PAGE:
MenB-FHbp, a licensed meningococcal B vaccine that targets factor H-binding protein, a surface-exposed bacterial lipoprotein, has been shown to provide broad immunological protection against 4 primary and 10 additional strains of meningococcal B disease in teens and young adults, suggesting the potential to reduce the number of shots needed to protect this population, according to two phase 3 randomized, controlled, observer-blinded, multicenter trials.
After the third dose of MenB-FHbp, the percentage of patients whose antibody titers of serum bactericidal assays with human complement (hSBA) had increased by a factor of four rose as high as 78.8%-90.2% in adolescents and 78.9%-89.7% in young adults in the modified intention-to-treat population, depending on which strain was tested. This population was made up of randomized patients who had at least one valid and determinate assay. Among participants, 82% of adolescents and 84.5% of young adults had the composite response, which was defined as the proportion of patients who had an hSBA titer response that reached or exceeded the limit of quantitation for all primary test strains combined at 1 month after the third MenB-FHbp vaccine dose was administered.
Using the hSBA responses to the primary strains, a positive predictive value analysis predicted the immune responses to other meningitis strains with H-binding protein. For subfamily A strains among adolescents, the positive predictive values for patient responses were 64.4%-100% after dose 2 and 75.6%-99.6% after dose 3. Among young adults, the positive predictive values after dose 2 and 3 were 61.6%-100% and 72.2%-100%, respectively.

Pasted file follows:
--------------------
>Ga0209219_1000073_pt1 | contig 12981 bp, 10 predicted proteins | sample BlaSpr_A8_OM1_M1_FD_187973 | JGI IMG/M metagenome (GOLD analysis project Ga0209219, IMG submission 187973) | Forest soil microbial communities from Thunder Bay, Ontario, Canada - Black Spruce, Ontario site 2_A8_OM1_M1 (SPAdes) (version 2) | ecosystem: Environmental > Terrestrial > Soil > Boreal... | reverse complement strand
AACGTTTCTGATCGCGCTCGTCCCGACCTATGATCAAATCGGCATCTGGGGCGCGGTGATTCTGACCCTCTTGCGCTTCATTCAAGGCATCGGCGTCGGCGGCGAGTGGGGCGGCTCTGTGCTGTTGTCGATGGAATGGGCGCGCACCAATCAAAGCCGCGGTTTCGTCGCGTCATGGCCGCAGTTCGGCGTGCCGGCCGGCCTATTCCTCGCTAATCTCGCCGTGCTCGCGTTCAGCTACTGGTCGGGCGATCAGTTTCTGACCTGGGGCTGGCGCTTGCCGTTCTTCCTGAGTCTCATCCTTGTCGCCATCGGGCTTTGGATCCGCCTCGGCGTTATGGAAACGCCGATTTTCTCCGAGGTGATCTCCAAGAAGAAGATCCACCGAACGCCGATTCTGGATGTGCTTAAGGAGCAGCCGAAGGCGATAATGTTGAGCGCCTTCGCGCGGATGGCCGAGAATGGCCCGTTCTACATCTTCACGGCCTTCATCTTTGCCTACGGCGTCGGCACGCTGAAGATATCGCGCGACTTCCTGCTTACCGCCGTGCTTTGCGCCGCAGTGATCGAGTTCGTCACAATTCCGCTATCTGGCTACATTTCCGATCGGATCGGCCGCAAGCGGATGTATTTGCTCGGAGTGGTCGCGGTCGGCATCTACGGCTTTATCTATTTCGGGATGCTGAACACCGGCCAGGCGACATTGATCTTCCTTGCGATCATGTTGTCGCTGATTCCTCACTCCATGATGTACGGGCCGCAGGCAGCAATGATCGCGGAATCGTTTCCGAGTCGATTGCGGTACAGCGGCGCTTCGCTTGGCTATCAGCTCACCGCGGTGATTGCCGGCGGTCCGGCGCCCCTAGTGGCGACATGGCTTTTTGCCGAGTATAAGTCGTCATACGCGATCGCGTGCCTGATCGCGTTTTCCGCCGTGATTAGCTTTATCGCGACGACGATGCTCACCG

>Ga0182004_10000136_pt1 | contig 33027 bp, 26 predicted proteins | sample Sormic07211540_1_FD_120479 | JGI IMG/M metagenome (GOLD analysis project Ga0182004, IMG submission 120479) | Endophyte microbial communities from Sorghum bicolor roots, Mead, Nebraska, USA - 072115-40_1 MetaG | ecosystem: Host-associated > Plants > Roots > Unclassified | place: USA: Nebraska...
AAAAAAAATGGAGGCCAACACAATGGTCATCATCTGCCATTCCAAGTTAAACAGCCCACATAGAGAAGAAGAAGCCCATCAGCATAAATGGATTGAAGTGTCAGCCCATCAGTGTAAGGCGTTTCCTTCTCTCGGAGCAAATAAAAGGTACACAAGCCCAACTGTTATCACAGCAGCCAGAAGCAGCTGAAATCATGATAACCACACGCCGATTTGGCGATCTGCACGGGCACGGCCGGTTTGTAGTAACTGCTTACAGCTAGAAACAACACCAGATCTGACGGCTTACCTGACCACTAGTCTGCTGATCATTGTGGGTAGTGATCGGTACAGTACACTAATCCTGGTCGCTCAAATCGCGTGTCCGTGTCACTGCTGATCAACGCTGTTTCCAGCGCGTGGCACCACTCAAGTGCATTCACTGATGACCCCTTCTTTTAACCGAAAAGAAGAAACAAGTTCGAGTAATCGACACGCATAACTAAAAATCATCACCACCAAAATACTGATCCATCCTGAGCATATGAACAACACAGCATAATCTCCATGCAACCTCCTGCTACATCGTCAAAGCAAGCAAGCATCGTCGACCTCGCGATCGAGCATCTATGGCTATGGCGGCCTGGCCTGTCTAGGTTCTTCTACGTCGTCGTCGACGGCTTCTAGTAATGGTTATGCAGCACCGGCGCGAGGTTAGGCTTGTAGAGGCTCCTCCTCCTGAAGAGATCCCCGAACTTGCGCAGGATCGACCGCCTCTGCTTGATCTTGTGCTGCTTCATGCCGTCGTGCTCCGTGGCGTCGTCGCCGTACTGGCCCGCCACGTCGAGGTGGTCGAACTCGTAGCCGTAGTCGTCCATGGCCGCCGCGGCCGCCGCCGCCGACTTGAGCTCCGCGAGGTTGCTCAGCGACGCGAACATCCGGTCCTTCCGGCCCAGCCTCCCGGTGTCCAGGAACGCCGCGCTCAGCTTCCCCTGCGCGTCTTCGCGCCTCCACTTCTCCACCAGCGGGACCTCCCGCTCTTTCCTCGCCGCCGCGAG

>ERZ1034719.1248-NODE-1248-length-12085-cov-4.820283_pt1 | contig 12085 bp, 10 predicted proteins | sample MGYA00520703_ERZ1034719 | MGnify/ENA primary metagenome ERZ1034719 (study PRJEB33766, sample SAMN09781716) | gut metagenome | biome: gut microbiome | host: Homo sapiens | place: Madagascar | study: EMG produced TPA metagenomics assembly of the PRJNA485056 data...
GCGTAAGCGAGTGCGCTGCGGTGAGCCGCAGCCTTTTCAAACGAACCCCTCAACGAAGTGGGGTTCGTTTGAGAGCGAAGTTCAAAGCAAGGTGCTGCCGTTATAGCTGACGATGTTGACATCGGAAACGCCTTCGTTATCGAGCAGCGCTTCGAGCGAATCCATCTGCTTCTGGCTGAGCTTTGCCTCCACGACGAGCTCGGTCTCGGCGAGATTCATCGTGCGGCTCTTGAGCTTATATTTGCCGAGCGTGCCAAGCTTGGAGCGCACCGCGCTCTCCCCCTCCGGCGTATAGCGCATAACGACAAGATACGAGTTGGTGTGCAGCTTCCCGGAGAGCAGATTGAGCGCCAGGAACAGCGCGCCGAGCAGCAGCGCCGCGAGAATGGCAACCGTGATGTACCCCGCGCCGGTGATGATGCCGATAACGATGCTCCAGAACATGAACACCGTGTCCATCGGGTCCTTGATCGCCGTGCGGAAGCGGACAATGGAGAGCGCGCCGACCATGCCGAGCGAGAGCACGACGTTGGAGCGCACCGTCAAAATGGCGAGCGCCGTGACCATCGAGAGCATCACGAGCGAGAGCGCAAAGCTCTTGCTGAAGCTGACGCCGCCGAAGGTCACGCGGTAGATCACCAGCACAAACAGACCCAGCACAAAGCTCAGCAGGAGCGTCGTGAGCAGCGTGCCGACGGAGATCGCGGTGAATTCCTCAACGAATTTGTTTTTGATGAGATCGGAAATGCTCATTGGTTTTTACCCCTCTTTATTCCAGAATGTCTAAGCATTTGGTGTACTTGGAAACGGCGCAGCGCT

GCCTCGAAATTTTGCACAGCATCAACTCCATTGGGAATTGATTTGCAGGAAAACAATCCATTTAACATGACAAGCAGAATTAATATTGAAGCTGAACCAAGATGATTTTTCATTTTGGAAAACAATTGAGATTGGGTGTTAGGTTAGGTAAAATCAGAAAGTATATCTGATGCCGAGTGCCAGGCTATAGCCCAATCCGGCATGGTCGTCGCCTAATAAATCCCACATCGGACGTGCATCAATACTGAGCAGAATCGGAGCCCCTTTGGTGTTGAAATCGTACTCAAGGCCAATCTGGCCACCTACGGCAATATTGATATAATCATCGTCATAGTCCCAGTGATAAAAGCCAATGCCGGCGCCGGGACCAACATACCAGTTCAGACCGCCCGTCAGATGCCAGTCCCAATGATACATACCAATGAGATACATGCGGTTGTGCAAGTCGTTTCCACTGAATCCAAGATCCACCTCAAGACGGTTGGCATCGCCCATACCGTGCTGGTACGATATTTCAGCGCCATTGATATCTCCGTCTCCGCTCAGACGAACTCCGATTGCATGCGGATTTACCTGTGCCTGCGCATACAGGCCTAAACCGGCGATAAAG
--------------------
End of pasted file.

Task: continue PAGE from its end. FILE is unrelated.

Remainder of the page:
A similar pattern was observed for subfamily B strains.* Among adolescents the positive predictive values for patient responses were 78.9%-100% and 86.4%-99.6% after doses 2 and 3, respectively. Young adults also had high positive predictive values after doses 2 and 3, with values of 70%-100% and 80.5%-98.8%, respectively.
Injection site reactions and systemic events were both observed in response to MenB-FHbp in both adolescents and young adults. The most common injection site reaction was pain, which often occurred occurring after the first dose. Six adolescents and three young adults, one of whom received a saline injection, withdrew from the study because of injection site reactions. The most common systemic events among adolescents were headaches and fatigue. The events that caused patients to withdraw were associated with fever, chills, and mild arthralgia and moder myalgia.
“By demonstrating with positive–predictive value analyses the ability of 4 primary test strains to predict coverage with the use of 10 additional test strains, our findings provide assurance that observed immune responses to the primary strains are representative and indicative of vaccine responses to diverse disease-causing meningococcal B strains,” wrote, of the Aarhus (Denmark) University Hospital and his colleagues.
The studies were supported by Pfizer, and all researchers reported having received various forms of support from that company. Although many of the researchers hold patents, or have patents pending, that are relevant to these studies, they had no other.
Correction 12/14/17: An earlier version of this story misstated the findings concerning this subfamily.